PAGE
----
Thursday, 24 August 2017
Beth couldn’t get Lou out of her mind. Like a seed, once planted her feelings started to grow as thoughts of Lou dominated her. She knew they had made a tremendous connection, not just on a physical level but also a spiritual one too. She needed to know how Lou felt. But was she being silly? Unsophisticated? She didn’t think so. As soon as she arrived home she looked in her bag for Lou’s number. It wasn’t there.
Frantically she tipped everything out, scattering the entire contents over the living room floor. She knew exactly where she had put it. Sickened, it dawned on her that H must have searched her bag and destroyed it.
‘How dare she?’ Beth shouted into her handbag as she pulled it inside out tearing the lining. ‘The bitch. The fucking bitch. Just wait till I see her!’ Fury flooded Beth. ‘Now I’ll have to wait for Lou to contact me.’ She flung her handbag onto the floor.
Marching over to her drinks cabinet, she splashed whisky into a crystal tumbler. Snatching up the glass she went to stare into the large mirror above the fireplace. Her anger was so great that she could see nothing but blackness. And Hyacinth’s face. In her head she could hear Hyacinth’s voice. ‘I will make you want only me.’
Beth spun round, violently shaking her head, spilling the whisky on the carpet. Her room was as it should be. She turned back. The mirror now reflected her, and her surroundings. She was suddenly deathly tired and took sanctuary in her bed. She stayed there all day, only getting up to visit the bathroom. She felt ill. On Tuesday she rang into work pleading sickness, then unplugged the phone and switched off her mobile. She needed isolation, to be able to go within herself and look for answers.
On Wednesday morning Beth was working alongside George Dickinson.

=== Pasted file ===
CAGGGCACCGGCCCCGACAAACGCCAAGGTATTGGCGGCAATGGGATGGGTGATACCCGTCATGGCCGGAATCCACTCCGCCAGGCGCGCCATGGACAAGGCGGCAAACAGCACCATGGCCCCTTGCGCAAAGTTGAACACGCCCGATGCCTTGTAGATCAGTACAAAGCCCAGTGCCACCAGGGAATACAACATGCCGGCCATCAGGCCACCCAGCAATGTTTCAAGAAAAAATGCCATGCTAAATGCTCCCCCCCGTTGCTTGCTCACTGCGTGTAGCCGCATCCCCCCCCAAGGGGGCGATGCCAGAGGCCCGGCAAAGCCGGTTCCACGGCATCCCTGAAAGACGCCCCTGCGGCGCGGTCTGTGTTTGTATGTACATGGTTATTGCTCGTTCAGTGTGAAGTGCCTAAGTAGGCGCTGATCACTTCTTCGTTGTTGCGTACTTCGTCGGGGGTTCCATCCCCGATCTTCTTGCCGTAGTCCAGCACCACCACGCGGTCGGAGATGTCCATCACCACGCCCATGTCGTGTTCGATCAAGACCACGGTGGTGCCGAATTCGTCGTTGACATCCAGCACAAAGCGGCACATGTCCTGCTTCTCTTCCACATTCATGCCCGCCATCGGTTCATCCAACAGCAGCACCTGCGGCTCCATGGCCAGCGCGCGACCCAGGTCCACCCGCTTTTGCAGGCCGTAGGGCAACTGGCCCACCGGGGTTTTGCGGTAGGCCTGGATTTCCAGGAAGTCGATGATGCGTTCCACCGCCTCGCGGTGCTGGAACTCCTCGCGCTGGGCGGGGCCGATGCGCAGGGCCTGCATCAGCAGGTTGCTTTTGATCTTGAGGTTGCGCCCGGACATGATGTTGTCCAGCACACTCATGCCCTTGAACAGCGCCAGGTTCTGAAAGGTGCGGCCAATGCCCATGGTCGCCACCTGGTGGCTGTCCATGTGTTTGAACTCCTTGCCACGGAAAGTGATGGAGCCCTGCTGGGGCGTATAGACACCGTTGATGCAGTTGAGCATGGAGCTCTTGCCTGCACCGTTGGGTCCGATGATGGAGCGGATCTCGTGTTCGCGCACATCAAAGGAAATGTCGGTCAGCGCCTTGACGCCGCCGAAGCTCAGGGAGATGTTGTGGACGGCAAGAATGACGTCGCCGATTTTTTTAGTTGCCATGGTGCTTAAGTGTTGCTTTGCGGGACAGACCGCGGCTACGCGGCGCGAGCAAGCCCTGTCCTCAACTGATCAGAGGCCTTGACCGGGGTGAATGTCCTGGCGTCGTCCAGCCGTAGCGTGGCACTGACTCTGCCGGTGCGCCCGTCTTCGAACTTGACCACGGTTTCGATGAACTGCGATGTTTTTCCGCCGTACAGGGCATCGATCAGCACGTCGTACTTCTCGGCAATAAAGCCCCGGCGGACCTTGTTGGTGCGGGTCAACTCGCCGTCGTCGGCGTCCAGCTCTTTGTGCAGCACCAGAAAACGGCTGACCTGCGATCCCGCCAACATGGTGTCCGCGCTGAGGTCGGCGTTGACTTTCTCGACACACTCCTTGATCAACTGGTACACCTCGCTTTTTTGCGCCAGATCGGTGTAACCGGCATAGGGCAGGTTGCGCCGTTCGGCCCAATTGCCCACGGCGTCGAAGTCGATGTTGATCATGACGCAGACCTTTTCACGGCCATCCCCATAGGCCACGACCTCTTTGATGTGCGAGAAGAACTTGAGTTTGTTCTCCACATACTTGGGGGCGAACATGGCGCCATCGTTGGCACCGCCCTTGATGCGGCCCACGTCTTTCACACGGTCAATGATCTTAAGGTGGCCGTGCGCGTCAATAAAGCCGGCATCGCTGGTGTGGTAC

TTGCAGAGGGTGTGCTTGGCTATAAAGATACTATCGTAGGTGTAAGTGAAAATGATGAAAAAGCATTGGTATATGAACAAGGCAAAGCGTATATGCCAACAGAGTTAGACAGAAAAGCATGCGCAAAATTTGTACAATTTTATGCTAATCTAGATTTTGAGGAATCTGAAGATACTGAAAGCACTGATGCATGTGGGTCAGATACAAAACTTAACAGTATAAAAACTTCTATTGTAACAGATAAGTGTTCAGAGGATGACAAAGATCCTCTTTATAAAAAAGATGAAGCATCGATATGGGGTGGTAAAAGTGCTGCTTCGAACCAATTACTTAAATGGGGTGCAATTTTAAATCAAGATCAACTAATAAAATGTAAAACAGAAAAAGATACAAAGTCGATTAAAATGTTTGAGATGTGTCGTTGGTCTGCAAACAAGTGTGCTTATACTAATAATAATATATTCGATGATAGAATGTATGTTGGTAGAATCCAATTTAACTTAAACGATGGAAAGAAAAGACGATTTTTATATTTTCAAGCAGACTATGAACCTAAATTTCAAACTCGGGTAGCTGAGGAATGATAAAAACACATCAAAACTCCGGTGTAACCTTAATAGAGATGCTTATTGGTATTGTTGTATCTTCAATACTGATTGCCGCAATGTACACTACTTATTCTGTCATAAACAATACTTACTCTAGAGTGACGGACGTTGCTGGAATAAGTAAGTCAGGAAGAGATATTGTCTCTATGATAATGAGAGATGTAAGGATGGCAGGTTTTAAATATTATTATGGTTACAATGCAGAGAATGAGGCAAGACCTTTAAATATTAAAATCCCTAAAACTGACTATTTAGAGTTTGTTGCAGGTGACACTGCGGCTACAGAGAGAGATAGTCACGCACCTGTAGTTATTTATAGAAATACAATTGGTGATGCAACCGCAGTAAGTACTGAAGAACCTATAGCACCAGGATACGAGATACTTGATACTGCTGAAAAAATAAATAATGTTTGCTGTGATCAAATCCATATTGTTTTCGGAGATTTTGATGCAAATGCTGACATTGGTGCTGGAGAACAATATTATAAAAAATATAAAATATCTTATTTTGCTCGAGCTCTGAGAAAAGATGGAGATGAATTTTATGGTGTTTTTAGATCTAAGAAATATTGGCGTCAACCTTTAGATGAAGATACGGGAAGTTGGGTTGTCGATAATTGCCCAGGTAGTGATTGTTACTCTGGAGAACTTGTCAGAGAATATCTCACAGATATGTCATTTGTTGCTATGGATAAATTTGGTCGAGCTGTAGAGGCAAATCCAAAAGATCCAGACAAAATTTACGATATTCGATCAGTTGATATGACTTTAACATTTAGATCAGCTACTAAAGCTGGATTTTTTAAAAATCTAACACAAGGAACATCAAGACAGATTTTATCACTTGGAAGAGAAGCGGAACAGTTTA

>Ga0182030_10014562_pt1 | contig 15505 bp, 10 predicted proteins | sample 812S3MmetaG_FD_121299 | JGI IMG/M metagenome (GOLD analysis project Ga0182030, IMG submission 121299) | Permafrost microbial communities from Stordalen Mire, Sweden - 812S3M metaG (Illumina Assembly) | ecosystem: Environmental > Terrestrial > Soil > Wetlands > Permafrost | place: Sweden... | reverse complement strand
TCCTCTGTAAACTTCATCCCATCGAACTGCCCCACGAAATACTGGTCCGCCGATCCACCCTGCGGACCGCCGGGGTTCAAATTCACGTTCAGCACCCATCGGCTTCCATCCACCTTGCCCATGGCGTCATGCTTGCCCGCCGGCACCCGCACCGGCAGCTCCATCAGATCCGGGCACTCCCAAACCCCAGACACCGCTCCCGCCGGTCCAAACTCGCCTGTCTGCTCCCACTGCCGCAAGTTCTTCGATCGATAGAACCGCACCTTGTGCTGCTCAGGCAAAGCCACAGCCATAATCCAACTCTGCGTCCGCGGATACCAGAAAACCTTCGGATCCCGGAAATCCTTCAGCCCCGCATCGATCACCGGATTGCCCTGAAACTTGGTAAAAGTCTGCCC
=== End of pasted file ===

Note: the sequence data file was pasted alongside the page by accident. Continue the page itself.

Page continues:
‘Feeling better today, Beth?’ George enquired pleasantly while they prepared to scrub up.
‘Yes. Thank you for asking. It was nothing really, but I could not risk coming into work.’
‘Understood.’ George moved the taps into the on position with his elbows and began to scrub under the running water. ‘How did you enjoy your weekend away with my wife?’
Suddenly there was a silence. Everyone’s ears pricked, waiting for Beth’s answer.
Beth smiled thinly, ‘We had a pleasant enough time.’
She dried her hands, tossed the towel into the bin, then held her hands up for the nurse to help with her surgical gloves.
All the while George whistled tunelessly. Then he stopped, glanced over his shoulder, his hands still under the running water, and said, ‘I haven’t seen her since she got back. She went straight to Carlisle. Has she been in touch with you?’
Beth pretended not to hear. She walked off pushing the operating theatre doors open with her hip.
Friday, 18 August 2017
Beth was haunted by thoughts of Lou, angry with herself for allowing her mind to be taken over by a woman she’d only met briefly. Lou had had a massive effect on her, the like of nothing before and she couldn’t stop Lou’s beautiful face dancing through her mind no matter how hard she tried. Lady Luck couldn’t make their paths cross again — could she?